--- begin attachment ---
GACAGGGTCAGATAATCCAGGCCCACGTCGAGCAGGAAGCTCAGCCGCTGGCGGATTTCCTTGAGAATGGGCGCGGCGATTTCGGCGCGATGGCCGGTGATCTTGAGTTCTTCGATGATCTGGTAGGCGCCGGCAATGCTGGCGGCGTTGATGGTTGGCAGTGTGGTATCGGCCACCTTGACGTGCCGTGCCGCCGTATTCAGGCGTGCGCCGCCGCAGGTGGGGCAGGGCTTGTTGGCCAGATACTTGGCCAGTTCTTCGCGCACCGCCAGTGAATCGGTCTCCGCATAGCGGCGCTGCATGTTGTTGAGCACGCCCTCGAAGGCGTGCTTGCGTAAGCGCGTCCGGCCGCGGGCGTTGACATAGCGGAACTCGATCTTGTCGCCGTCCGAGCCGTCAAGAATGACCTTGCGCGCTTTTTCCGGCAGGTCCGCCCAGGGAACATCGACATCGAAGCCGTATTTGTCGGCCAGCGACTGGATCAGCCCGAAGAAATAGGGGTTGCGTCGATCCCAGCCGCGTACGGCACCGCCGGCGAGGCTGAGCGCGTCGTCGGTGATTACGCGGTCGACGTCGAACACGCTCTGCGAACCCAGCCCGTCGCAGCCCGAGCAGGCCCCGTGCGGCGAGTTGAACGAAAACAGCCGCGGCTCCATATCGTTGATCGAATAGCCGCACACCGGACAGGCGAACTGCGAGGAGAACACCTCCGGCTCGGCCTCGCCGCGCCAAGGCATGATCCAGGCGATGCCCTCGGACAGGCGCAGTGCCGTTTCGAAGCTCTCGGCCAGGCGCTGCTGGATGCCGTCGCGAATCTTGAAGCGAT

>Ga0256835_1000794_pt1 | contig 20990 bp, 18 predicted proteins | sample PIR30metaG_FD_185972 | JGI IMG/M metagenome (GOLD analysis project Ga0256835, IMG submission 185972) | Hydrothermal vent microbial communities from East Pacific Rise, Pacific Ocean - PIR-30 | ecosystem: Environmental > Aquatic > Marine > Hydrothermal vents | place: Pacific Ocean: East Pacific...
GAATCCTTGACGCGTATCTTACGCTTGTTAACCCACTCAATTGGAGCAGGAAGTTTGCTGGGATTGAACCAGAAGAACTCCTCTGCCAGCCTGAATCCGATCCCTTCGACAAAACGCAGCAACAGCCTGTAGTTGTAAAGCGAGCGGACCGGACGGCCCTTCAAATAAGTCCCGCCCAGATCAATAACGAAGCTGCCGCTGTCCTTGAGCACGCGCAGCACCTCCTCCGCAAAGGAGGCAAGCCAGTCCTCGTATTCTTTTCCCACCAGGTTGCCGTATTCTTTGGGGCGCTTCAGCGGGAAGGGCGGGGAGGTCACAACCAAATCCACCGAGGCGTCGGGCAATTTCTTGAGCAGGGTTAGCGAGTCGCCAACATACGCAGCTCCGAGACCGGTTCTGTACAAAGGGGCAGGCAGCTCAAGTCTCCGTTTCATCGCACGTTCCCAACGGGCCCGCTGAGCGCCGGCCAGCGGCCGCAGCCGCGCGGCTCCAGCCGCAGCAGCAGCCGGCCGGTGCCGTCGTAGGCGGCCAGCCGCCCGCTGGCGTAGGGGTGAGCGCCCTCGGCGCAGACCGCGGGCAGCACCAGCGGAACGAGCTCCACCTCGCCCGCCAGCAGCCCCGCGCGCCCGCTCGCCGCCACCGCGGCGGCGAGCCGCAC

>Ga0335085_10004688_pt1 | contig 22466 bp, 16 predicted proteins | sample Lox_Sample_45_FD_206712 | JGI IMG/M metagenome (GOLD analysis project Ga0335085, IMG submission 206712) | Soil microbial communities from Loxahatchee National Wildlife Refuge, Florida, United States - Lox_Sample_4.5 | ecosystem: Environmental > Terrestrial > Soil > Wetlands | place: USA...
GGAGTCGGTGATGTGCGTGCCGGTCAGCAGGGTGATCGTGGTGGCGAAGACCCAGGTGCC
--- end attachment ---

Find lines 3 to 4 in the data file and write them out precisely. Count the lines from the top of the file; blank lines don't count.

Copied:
GAATCCTTGACGCGTATCTTACGCTTGTTAACCCACTCAATTGGAGCAGGAAGTTTGCTGGGATTGAACCAGAAGAACTCCTCTGCCAGCCTGAATCCGATCCCTTCGACAAAACGCAGCAACAGCCTGTAGTTGTAAAGCGAGCGGACCGGACGGCCCTTCAAATAAGTCCCGCCCAGATCAATAACGAAGCTGCCGCTGTCCTTGAGCACGCGCAGCACCTCCTCCGCAAAGGAGGCAAGCCAGTCCTCGTATTCTTTTCCCACCAGGTTGCCGTATTCTTTGGGGCGCTTCAGCGGGAAGGGCGGGGAGGTCACAACCAAATCCACCGAGGCGTCGGGCAATTTCTTGAGCAGGGTTAGCGAGTCGCCAACATACGCAGCTCCGAGACCGGTTCTGTACAAAGGGGCAGGCAGCTCAAGTCTCCGTTTCATCGCACGTTCCCAACGGGCCCGCTGAGCGCCGGCCAGCGGCCGCAGCCGCGCGGCTCCAGCCGCAGCAGCAGCCGGCCGGTGCCGTCGTAGGCGGCCAGCCGCCCGCTGGCGTAGGGGTGAGCGCCCTCGGCGCAGACCGCGGGCAGCACCAGCGGAACGAGCTCCACCTCGCCCGCCAGCAGCCCCGCGCGCCCGCTCGCCGCCACCGCGGCGGCGAGCCGCAC

>Ga0335085_10004688_pt1 | contig 22466 bp, 16 predicted proteins | sample Lox_Sample_45_FD_206712 | JGI IMG/M metagenome (GOLD analysis project Ga0335085, IMG submission 206712) | Soil microbial communities from Loxahatchee National Wildlife Refuge, Florida, United States - Lox_Sample_4.5 | ecosystem: Environmental > Terrestrial > Soil > Wetlands | place: USA...